The Sad Confusion of SPAM and Viruses
It should not happen, but less than competent ISP Customer Care Staff have taken the Kama Sutra Worm as a weird opportunity to show how well they protect their customers.
There has long been an argument that an ISP should scan email for known virus patterns and that quarantining those emails found to contain them would all but eliminate anything except zero day viruses and the like. ISPs have long resisted because they see that as infringing their customers' right to privacy – a specious argument, though one that starts to become justifiable if government agencies gain the right to ask for scans for (eg) pornography.
Compliance and Privacy has now found an instance of an ISP petting very confused. Kingston Communications supplies a great deal of internet service in Hull in the North East of England, and its service spills into a far wider area. Its "Karoo" brand services many domestic end users, and, two weeks into February 2006 it turned on its server side anti spam filtration into an aggressive mode.
Sadly it used the Kama Sutra virus as its excuse. It stated that a large quantity of SPAM had been generated by the Kama Sutra virus. But the virus generates a payload which is a virus, whatever the odd messages that go along with it.
On Sunday 5 th March 2006 customers of the Karoo brand started to receive emails stating that the aggressive spam controls had been turned on and that users could check the Karoo website to release any emails that had been quarantined for the past two weeks. There was an apology for late delivery of emails wrapped up in this somewhere.
But the entire point is that the ISP, and not a particularly small ISP at that, had confused its message to its customers.
Our Compliance and Privacy reporter called the customer care line and was told that this was, indeed, due to SPAM "created by the virus" and that the Karoo email servers had been under a huge load because of this. The careline confirmed that the aggressive settings had been turned on "approximately two weeks ago", and this was because of SPAM.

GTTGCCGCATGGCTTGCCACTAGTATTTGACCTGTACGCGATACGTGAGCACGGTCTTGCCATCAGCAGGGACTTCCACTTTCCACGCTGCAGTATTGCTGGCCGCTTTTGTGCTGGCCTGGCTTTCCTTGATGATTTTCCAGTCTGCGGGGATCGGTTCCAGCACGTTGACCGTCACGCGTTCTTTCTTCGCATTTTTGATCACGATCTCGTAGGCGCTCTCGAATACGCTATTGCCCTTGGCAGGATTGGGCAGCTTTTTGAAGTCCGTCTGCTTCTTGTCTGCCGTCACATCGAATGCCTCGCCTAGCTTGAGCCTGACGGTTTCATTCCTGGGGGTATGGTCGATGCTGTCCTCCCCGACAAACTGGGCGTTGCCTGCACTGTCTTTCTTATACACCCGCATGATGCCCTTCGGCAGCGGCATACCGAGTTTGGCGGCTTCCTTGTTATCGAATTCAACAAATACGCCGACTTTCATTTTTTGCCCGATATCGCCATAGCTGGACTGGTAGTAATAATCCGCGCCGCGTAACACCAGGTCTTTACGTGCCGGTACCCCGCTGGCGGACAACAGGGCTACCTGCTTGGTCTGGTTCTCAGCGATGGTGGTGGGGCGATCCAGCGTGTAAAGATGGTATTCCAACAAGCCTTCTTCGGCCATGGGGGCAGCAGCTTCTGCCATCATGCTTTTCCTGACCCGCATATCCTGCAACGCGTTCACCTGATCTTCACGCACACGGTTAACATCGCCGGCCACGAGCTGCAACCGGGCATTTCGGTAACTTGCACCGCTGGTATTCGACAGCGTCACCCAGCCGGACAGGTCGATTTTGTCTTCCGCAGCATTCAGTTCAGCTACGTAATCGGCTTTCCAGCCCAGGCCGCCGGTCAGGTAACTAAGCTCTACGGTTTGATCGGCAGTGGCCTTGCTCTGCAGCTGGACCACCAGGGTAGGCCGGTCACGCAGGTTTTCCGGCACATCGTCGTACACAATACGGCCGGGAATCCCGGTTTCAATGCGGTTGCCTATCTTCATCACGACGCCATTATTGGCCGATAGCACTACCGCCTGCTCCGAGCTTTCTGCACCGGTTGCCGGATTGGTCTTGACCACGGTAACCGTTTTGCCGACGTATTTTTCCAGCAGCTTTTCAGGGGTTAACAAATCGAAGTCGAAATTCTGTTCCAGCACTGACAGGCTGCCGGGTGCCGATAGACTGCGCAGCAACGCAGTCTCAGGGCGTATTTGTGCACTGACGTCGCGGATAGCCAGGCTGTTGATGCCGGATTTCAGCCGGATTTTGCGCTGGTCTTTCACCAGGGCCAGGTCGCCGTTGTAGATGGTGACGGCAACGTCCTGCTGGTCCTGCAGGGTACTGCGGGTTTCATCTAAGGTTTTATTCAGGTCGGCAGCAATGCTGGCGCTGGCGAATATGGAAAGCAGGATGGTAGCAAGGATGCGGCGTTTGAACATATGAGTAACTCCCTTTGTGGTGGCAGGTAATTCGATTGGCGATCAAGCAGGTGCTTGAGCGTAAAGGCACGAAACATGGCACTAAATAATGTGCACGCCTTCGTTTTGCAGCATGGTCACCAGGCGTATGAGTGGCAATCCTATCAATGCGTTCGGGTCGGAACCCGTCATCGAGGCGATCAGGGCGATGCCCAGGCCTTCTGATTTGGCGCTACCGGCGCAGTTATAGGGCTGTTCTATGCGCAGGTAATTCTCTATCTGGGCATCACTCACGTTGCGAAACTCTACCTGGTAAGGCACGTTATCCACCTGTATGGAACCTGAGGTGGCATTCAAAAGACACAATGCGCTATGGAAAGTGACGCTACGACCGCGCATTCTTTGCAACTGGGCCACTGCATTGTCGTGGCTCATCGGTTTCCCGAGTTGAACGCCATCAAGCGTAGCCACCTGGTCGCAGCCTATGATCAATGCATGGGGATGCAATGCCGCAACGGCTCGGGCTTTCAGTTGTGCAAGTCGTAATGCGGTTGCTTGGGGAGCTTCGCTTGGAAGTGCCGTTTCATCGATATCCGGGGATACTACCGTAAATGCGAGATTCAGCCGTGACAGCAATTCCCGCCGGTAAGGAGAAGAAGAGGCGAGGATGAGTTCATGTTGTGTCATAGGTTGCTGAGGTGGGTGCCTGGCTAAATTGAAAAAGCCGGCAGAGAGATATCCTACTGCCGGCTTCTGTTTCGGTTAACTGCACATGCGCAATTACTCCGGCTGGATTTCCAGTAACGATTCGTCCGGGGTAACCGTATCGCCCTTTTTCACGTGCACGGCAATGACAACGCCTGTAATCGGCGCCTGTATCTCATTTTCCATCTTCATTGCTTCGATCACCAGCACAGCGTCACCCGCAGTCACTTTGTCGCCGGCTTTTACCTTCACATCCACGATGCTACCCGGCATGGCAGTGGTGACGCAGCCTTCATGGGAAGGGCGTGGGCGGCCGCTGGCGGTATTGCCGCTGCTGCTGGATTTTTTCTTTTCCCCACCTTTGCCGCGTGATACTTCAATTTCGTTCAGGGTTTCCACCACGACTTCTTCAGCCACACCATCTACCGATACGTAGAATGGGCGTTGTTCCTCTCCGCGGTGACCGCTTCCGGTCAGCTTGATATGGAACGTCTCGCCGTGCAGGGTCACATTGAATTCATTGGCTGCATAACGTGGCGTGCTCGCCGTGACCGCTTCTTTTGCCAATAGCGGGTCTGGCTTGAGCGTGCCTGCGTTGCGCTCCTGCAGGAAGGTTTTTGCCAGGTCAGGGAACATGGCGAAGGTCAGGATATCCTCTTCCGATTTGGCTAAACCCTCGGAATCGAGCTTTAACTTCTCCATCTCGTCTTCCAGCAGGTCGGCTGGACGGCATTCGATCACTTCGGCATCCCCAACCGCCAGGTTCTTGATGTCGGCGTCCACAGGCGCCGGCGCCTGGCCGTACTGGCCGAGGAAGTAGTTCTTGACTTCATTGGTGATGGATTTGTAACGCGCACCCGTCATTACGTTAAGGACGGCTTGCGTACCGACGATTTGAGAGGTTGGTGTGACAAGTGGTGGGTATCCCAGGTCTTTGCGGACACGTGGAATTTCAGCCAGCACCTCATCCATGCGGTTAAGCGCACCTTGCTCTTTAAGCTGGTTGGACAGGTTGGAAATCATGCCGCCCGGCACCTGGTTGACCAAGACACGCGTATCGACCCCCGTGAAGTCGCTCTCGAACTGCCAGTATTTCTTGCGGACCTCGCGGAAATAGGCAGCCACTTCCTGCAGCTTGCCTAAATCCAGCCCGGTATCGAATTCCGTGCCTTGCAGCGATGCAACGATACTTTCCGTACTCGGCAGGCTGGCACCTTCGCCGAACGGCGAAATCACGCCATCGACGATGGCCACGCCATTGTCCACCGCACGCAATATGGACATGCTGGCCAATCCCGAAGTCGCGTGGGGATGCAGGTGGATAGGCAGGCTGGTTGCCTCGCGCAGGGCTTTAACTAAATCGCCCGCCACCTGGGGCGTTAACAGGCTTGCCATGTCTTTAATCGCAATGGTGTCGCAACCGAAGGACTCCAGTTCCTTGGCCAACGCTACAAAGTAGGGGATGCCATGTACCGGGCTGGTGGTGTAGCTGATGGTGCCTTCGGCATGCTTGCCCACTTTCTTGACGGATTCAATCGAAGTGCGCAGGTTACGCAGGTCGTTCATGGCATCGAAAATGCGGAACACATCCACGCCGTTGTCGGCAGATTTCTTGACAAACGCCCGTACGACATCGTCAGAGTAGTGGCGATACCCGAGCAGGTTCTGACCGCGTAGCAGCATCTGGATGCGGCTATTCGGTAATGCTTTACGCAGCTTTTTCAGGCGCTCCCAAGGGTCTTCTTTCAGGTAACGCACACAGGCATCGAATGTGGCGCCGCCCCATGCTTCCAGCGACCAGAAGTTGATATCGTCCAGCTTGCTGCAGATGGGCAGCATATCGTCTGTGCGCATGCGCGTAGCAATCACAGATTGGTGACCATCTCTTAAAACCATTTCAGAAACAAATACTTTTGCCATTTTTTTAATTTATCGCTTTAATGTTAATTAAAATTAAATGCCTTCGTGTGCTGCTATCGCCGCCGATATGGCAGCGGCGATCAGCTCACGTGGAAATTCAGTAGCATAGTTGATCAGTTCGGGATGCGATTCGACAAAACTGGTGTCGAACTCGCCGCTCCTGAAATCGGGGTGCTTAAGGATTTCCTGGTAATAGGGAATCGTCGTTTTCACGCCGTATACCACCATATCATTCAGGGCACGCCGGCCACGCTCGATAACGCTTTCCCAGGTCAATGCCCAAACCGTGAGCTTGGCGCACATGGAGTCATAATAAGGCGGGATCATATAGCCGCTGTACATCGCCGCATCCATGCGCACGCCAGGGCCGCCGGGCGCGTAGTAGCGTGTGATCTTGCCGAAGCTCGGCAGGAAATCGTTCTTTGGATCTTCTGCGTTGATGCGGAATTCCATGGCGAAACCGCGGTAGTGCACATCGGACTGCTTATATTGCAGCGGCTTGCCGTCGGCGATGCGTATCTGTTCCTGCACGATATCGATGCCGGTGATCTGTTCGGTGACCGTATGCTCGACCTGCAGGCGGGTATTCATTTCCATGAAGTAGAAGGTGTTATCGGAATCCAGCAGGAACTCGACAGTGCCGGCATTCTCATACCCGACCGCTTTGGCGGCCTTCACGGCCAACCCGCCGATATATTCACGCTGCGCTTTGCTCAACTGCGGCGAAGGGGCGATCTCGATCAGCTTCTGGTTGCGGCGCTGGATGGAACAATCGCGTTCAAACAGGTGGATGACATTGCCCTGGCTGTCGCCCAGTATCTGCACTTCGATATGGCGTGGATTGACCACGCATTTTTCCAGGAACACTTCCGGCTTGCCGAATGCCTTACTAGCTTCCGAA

Our reporter had noticed a violent downturn in inbound emails recently, and, on checking the website found a huge mixture of real and SPAM emails with a few viruses thrown in for good measure. In all he found 233 emails quarantined in a little used email account. Several were of a business nature and had been missed and retrieved in the interim via other ISPs and the goodness of the senders.
The alleged SPAM emails were from recognised domains with perfectly valid email headers and wholly valid content that would never have triggered any normal SPAM filter. So the SPAM Trap has been very arbitrary. We would expect the use of common public domain block lists, not random SPAM scoring. We saw no evidence of block list use.
The point is that this was neither "compliance" nor was it "privacy". To comply, the emails should only have been scanned for viruses, and Karoo should also have used block lists. This is accepted procedure by ISPs and others who would expect to block SPAM.
We award Karoo low marks for implementation and high marks for a valiant attempt. But confusing of SPAM and Virus by a professional organisation is definitely a "See me after school" offence.
We're not singling them out for special treatment. This article's purpose is to remind people that custiomers appreciate good housekeeping done for the right reasons, and with advance warning. Trapping emails and giving retrospective notification with a spurious reason is poor marketing and poor customer care. SPAM is Spam and a virus is a virus, after all. The only similarity is that both tend to arrive by email!